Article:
Terrorism: Lessons from Germany

6 September 2007

Terrorism: Lessons from Germany

By Gwynne Dyer

On 5 September, German police raided a house near the village of Oberschledorn, about an hour’s drive east of Dusseldorf, and arrested three suspected Islamist terrorists. They had accumulated enough hydrogen peroxide to build a bomb with the explosive power of 550 kg (1200 lbs) of TNT, and they had scouted potential targets like Frankfurt International Airport and the huge US Air Force base at Ramstein. As usual, the German police released only their first names and initials: Daniel S, age 22; Fritz G., 28; and Adem Y, 29.

It was the closest call yet for Germany, which has so far escaped attacks like those in Madrid and London. More attempts will doubtless follow, for Germany has peace-keeping troops in Afghanistan and Lebanon, and the disaster in Iraq has poisoned the well so badly that Western troops in any Muslim country look like part of the “Zionist-Crusader assault on Islam” to some young Muslims. But the response of the German media was instructive.

There was, inevitably, the “blame the immigrants” gang, like Jacques Schuster in Berliner Morgenpost: “…the government must increase the pressure on Muslims to integrate. Even peaceful parallel societies cannot be tolerated.” Which kind of missed the point that two of the three men arrested were ethnic German converts to Islam. (The other was a Turkish citizen long resident in Germany.)

There was also the realism and refusal to panic of a society that has some previous experience of dealing with terrorism, in the days of the Baader-Meinhof Gang. As Stephan Speicher put it in Berliner Zeitung: “We will just have to learn to live with the threat of terror. At some point, people will die. It is surprising, therefore, how calmly society is reacting, even though everyone must realise that the security agencies cannot be successful for ever.”

But the most trenchant comment came from Richard Meng in Frankfurter Rundschau: “It was Fritz and Daniel who were arrested with Adem, not Mohammed or Mustafa. It can no longer be denied that it is foolish to regard immigrants as a greater security threat than the indigenous population. It is even more foolish to make sweeping judgments about Islam.” Exactly.

“Islamist” extremism is a political phenomenon, and it has precisely the same appeal to the disoriented and the alienated as previous millennial doctrines, from the Hashishin (Assassins) of the 12th century Middle East to the anarchists and Bolsheviks of 20th century Europe. Like many such doctrines, it wraps itself in religious symbolism: most religions are, after all, millennial. But terrorism is not religion, and “Islamism” is not Islam.

First- and second-generation immigrants from Muslim countries who have not found their feet in Western countries are prime recruits for “Islamist” doctrines, of course, but so are alienated people in the host society, like Fritz G. and Daniel S. in Germany or the Jamaican-born, British-raised London bomber Abdullah Shaheed Jamal (né Germaine Maurice Lindsay). Those people thought they were converting to Islam, but they were actually attracted by the violent, apocalyptic fervour of the extremists. Emotionally, all forms of political extremism are virtually interchangeable.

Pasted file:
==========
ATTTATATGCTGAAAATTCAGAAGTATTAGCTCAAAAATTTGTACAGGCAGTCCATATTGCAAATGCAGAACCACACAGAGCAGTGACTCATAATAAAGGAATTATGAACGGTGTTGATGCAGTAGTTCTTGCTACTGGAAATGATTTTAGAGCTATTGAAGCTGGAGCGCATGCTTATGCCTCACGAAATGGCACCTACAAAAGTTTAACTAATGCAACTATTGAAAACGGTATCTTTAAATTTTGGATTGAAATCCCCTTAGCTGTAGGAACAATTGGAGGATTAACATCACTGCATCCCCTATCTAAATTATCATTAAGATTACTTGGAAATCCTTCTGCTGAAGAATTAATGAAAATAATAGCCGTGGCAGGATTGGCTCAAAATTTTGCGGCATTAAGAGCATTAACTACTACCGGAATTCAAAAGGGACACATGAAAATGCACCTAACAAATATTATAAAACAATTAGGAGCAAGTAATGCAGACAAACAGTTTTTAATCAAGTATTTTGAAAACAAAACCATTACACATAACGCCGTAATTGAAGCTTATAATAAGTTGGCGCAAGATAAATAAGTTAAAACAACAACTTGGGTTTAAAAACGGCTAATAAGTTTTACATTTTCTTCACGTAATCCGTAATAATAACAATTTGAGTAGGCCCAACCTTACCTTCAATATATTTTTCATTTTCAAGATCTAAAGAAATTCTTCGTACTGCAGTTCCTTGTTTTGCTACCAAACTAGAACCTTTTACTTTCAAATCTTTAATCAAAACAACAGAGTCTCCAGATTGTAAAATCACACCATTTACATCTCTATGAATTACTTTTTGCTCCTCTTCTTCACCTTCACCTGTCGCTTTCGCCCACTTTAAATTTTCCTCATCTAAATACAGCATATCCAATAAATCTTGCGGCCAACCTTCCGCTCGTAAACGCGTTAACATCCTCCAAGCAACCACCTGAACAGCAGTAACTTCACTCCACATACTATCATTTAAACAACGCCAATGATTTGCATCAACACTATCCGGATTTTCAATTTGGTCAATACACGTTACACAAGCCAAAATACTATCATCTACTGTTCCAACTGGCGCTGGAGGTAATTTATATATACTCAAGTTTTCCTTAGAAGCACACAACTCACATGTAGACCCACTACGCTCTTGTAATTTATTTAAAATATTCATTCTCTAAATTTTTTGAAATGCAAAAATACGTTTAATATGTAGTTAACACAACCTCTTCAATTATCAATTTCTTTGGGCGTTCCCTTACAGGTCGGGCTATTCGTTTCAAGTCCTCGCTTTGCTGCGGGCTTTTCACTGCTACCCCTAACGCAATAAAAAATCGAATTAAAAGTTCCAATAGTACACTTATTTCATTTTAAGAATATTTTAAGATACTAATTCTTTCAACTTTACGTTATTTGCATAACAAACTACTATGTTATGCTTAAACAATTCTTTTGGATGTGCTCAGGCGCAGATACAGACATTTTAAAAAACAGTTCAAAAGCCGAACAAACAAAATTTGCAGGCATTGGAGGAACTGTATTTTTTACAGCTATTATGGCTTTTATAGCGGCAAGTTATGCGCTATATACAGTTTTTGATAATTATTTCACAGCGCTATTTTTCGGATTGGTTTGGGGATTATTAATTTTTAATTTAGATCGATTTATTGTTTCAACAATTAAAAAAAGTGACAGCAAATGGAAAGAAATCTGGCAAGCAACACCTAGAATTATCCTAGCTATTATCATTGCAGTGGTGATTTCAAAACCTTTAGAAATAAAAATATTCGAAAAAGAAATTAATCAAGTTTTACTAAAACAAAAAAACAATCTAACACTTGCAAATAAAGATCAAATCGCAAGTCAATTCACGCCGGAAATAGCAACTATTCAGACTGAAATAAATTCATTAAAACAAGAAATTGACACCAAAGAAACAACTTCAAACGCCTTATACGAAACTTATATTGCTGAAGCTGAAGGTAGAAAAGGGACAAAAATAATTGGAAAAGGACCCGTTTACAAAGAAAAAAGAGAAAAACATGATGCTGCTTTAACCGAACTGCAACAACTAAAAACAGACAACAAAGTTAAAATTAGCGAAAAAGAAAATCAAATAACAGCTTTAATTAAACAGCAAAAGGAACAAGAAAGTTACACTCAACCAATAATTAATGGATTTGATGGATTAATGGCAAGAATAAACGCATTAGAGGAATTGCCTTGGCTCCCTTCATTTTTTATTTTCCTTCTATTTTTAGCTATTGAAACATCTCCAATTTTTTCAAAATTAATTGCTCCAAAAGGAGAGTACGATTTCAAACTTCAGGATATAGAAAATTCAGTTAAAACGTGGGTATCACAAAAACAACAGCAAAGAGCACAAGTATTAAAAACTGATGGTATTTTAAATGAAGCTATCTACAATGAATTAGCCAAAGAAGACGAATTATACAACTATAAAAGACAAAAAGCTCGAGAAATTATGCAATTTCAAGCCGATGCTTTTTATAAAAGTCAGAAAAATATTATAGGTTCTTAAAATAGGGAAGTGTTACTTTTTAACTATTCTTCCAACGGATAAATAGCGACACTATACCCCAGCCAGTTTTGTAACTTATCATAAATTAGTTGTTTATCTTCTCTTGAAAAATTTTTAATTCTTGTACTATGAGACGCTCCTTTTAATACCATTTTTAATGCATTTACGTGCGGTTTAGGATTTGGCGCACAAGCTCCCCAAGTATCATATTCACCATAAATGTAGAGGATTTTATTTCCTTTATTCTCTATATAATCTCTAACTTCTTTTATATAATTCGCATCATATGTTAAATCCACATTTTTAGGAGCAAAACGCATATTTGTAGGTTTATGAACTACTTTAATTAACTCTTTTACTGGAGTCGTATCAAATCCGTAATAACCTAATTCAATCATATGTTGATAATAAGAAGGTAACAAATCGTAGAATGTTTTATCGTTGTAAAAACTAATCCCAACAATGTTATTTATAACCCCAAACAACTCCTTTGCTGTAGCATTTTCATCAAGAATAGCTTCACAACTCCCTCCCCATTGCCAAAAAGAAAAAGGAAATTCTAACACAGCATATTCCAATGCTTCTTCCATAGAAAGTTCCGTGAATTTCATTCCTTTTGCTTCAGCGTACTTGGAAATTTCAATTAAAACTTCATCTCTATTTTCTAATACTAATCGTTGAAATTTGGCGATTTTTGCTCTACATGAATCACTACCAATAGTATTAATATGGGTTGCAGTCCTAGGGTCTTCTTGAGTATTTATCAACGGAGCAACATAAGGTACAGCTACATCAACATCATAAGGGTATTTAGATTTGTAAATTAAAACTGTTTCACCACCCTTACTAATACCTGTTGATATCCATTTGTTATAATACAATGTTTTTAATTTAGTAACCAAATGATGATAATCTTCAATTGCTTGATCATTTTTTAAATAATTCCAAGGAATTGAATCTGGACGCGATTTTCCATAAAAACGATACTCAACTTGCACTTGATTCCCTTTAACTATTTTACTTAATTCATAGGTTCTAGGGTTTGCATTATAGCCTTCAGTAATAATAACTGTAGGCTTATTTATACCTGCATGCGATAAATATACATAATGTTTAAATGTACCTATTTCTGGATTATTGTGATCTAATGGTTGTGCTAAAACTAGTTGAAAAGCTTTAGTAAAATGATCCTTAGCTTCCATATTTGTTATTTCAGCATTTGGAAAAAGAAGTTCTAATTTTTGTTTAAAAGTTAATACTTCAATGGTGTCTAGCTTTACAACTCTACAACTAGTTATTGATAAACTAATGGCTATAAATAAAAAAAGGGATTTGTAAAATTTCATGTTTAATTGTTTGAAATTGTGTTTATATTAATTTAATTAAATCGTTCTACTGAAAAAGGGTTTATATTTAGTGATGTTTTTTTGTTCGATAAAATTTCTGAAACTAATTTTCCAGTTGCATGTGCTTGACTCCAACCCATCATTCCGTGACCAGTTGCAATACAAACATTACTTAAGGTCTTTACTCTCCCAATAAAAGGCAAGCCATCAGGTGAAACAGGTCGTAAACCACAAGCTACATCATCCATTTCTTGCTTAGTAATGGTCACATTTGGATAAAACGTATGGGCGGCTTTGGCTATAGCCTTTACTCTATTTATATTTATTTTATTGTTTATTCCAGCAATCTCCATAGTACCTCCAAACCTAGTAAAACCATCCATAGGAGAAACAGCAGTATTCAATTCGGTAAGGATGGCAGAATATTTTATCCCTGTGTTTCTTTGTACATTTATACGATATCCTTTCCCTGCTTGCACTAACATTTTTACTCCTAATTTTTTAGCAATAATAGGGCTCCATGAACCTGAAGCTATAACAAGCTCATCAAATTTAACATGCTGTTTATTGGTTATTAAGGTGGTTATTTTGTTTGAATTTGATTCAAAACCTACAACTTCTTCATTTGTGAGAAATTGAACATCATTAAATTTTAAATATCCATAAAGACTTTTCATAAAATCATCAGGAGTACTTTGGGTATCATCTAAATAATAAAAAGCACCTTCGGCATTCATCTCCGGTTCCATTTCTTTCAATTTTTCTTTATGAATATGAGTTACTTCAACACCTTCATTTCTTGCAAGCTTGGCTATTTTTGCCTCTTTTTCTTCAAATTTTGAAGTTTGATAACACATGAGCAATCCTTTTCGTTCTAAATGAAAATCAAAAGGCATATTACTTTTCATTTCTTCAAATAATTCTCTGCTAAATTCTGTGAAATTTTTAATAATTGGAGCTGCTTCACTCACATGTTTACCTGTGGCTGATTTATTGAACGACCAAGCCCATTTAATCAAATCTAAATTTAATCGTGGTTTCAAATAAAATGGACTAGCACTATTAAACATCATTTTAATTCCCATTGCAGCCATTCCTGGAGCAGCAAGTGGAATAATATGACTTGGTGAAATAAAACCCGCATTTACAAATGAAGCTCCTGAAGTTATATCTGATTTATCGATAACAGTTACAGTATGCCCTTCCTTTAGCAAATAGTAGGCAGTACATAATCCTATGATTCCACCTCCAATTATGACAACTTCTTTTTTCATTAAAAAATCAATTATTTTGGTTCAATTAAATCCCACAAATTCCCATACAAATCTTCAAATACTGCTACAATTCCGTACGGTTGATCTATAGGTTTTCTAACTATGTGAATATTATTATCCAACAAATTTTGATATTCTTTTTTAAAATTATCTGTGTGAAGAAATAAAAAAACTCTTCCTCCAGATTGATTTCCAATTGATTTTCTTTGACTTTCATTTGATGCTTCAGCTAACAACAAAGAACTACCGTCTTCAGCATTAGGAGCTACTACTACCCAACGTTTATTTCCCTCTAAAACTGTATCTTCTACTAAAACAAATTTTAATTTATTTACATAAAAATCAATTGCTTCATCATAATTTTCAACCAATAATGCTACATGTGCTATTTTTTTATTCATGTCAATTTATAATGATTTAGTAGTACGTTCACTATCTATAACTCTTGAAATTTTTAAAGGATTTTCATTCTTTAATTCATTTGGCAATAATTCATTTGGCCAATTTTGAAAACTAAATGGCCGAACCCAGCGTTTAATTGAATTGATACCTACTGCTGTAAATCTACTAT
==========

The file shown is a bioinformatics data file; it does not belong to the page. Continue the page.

So what lessons can we draw from this? First, the potential terrorists are already in the West, and all the border controls in the world will not stop them. At least 90 percent of the terrorist attacks in Western countries come from people who live in those countries, not outsiders trying to get in.

True, a lot of them go to camps in the more lawless parts of Pakistan for “training,” but this is something that should be warmly encouraged. The training is obviously not very good, for few of the bombs have worked, and few of the terrorists have even got to the point where they actually tried to blow something up. And it was travelling to Pakistan that first put them on the watch lists of Western security forces: all of those “terrorist training camps” are obviously infiltrated by people who hand over lists of the foreign visitors to Western controllers.

This is a twenty- or thirty-year game of spooks and terrorists that will be played out on the margins while most people’s lives continue virtually undisturbed, except for the unfortunate few who get caught in a real terrorist incident. Border controls are of minor importance in the game, and invading foreign countries is almost invariably counter-productive.

Every incident will be represented by some government official as “al Qaeda-linked,” as if there were a criminal mastermind somewhere planning all these attacks. True to form, Germany’s interior minister, Wolfgang Schaeuble, announced that the three current suspects, and ten others who are being sought, “obviously planned these attacks on the orders of an international network.” But it’s really scattered local stuff that follows an ideological and tactical template that is now available everywhere in the planet.

Osama bin Laden created the template, so in that very limited sense every “Islamist” attack has an al-Qaeda link, but the organisation itself is no longer a major player. The sporadic terrorist attacks in Western countries will continue, but they will be far less destructive than those in Muslim countries, and they will certainly diminish if Western troops pull out of Muslim countries. So the German approach is just right: do the intelligence work, don’t over-estimate the threat, and above all don’t panic.


To shorten to 725 words, omit paragraphs 4 and 11. (“There was also…forever”; and “Every…planet”)